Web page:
Posted by mukikamu on October 2, 2008
Eric Newby is much praised by critics for his distinctive style, tireless enthusiasm and ‘insider-like’ travel stories and it’s true that he has a special point of view. Not many people are as knowledgeable and well-travelled as he is. However, I have been struggling with his book for two years now.
First I sat down to read it from start to finish, but his writing was tiring and I gave up several times. I figured that the best way to get through his book was probably to pick up the relevant chapters before going on a vacation to get an insight on the places on the menu. This seemed to work for a while, because you’re less likely to overload and if you see that you only have a 20-40 pages to read, you are more likely to push through. Nevertheless, by the time we got back from our holiday in Greece and Turkey, I was sincerely glad to tuck the book away.
I can see why Newby was one of the great travel writers of our times, but I miss the sense of discovery from his accounts. He knows everything about the places he goes, but he is at times annoyingly informative, sober and well-educated for my taste. I personally miss the romanticism and mysticism from his travels. His English is very uniquely classy which is distinctive, but harder to a non-native like me to read.
I don’t give up easily though. He is only on the bookshelf until the next trip to the Mediterranean.
Posted in AFRICA, Albania, Algeria, Croatia, Egypt, EUROPE, Greece, Italy, Libanon, Macedonia, Morocco, Spain, Syria, travel, travelbook, Travelers, Turkey | Tagged: newby mediterranean book travel greece turkey italy lyb | Leave a Comment »
Posted by mukikamu on December 20, 2007
I re-read Travels With My Aunt. Such a crazy piece, really it is. It reminded me of the books that started me on armchair traveling long long years ago. Hemingway‘s The Sun Also Rises and Twain’s Roughin’ It also promote idle vagabonding and mention no obstacles whatsoever. I was naturally instantly hooked on the high-life, luxurious hotels and country motoring. Seas of champagne.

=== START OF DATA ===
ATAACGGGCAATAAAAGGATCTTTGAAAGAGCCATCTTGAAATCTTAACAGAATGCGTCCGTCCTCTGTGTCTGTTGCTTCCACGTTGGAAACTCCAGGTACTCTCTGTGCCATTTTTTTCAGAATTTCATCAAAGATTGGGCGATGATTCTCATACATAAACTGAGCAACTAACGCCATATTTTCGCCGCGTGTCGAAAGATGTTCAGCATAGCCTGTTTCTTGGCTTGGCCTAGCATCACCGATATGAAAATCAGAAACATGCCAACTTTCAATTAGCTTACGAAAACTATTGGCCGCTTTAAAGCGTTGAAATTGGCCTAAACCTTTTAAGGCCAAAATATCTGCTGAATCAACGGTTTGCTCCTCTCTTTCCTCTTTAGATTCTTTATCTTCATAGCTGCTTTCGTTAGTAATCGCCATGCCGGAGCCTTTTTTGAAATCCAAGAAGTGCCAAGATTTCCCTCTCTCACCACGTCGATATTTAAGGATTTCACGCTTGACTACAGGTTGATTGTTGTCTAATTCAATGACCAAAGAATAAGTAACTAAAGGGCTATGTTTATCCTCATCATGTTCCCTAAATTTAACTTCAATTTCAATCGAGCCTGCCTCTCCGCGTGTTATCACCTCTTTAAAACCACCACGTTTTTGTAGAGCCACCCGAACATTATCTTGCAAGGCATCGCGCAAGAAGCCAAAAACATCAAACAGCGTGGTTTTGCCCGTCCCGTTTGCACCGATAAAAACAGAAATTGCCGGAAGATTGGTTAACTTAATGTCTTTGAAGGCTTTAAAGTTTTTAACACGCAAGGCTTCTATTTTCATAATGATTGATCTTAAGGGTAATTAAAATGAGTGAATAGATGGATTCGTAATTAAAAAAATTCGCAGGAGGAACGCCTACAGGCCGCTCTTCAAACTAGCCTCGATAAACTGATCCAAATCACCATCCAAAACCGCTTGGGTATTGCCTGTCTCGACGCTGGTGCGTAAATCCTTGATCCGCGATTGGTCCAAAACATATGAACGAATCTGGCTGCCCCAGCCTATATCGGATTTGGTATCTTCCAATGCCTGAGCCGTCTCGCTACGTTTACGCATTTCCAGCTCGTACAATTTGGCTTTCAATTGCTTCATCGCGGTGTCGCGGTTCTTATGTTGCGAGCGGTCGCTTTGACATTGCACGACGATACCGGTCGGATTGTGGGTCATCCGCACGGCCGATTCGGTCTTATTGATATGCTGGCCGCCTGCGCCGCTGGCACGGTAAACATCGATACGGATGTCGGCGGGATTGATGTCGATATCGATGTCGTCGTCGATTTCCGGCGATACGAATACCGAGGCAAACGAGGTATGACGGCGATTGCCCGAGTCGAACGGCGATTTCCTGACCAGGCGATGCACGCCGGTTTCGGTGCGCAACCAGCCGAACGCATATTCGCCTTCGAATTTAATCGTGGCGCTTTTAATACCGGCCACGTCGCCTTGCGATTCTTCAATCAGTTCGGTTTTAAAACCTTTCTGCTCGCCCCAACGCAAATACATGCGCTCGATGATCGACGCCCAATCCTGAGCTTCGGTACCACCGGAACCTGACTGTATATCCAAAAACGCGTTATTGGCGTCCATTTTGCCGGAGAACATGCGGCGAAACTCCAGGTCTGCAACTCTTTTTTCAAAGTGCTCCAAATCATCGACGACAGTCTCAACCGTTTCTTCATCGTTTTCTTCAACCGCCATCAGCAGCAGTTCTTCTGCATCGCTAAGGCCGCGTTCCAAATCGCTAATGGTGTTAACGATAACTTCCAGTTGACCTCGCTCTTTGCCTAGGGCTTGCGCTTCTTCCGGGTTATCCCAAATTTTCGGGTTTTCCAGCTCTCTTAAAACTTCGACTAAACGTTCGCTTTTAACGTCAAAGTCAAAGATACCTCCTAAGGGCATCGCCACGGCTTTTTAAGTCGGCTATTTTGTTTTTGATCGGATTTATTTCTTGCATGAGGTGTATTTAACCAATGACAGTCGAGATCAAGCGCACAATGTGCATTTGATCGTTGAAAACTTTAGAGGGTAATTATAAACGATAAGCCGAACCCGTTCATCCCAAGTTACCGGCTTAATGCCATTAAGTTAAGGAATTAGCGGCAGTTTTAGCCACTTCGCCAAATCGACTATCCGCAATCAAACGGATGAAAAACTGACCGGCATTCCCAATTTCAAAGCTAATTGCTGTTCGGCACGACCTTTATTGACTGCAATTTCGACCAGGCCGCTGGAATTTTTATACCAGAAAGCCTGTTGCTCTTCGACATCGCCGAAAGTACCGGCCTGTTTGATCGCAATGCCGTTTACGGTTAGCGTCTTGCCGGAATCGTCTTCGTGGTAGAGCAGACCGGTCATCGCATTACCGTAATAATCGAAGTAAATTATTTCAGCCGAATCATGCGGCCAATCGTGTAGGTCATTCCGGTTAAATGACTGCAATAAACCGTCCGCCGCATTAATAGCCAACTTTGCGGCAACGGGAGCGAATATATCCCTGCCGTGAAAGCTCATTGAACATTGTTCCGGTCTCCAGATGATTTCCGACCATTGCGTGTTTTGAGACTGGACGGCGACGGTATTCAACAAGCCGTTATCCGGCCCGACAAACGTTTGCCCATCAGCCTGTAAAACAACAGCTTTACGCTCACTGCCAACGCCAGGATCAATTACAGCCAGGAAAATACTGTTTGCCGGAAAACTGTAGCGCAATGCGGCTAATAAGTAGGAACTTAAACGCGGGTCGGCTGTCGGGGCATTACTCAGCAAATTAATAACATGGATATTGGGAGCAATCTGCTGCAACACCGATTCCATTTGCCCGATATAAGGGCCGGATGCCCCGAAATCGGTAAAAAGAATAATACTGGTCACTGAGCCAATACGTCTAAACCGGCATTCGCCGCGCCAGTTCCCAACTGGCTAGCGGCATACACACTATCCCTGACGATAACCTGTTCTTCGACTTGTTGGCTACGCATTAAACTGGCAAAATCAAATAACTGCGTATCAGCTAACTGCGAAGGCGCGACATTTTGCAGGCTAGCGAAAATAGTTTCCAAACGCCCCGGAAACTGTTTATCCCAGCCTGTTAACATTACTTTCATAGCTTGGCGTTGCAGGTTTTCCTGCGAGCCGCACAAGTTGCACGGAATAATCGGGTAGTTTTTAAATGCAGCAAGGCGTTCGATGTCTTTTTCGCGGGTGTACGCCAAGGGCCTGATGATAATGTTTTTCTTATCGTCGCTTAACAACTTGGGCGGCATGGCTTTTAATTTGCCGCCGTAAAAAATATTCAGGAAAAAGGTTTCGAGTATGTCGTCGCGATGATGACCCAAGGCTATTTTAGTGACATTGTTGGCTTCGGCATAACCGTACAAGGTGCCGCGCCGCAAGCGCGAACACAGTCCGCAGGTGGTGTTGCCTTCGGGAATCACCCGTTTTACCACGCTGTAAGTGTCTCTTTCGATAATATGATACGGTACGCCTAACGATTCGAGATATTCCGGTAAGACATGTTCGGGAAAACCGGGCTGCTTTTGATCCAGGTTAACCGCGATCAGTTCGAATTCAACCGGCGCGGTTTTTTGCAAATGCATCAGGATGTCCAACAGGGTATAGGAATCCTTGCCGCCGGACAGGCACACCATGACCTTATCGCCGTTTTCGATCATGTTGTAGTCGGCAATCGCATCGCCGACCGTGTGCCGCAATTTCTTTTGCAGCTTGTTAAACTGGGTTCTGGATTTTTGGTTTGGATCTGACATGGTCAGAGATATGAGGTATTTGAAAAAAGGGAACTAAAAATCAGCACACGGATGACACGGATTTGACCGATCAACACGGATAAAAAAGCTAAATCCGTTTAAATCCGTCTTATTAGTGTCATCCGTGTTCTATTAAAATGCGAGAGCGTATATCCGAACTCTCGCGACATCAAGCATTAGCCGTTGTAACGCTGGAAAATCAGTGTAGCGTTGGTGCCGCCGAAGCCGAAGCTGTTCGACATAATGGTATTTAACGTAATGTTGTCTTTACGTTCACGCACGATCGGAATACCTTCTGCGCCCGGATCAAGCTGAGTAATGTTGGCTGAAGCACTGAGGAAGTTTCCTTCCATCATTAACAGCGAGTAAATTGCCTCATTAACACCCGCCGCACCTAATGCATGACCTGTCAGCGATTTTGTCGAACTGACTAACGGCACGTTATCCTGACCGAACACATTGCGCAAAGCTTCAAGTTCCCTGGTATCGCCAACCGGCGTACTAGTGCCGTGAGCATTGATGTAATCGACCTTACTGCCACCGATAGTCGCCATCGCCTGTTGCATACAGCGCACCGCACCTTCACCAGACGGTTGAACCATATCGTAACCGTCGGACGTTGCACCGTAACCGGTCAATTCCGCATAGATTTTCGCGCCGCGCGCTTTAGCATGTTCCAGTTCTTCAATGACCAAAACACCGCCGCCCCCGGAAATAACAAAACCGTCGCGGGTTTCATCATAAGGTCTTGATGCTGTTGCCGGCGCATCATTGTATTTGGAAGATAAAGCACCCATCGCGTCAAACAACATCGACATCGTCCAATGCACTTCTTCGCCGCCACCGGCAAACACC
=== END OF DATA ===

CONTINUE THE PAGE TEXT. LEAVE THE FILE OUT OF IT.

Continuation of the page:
Greene is one of my favourite writers anyway. He is so basic, it feels awkward to give an introduction. He has written many travel related books (Journey without maps, Lawless road, etc…) and most of his novels are also set in faraway lands. If you care for readable novels with a touch of wanderlust any of his books is a treat. I have read Our Man in Havana, The Honorary Consul, The Quiet American, The End of the Affair, The Human Factor and The Heart of the Matter before, but as far as I am concerned, all can be re-read anytime. Greene’s novels and short stories truly take you around the world. From Saigon to Havana.
Posted in Argentina, Books, England, France, Italy, Paraguay, Turkey | Tagged: Greene Graham Britain colonies Paraguay Istanbul Milano | Leave a Comment »
Posted by mukikamu on November 13, 2006
I have read an amazing book about a blind traveler in the XIXth Century. Jason Roberts has done a priceless job in bringing this role-setting man to life again. The book is truly breathtaking. Holman’s adventures sound like very far-fetched fiction. It’s insane how he could travel the world alone at those times. To top it all, it turns out his only pal was deaf. Here are some of the many increadible things he managed to achieve alone with very limited funds and no sight at all:
- explore the Brazilian jungle
- travel through Siberia
- go elephant hunting on horseback in the jungles of Sri Lanka and actually shoot a gun in action
- travel on horseback across uncivilized parts of South Africa
- climb the mast of a sailing ship
- negotiate for the English with nomad tribes without understanding a word of their languge
- climb the Vesuv before eruption
It’s so unbelievable your jaw drops!
Jason Roberts: A Sense of the World
How a Blind Man Became History’s Greatest Traveler
Remember the name of James Holman. It has been forgotten long enough.
Posted in AFRICA, AMERICA, ASIA, Books, Brazil, England, EUROPE, France, Italy, Madagascar, Russia, South Africa, South America, Sri Lanka, Travelers | Leave a Comment »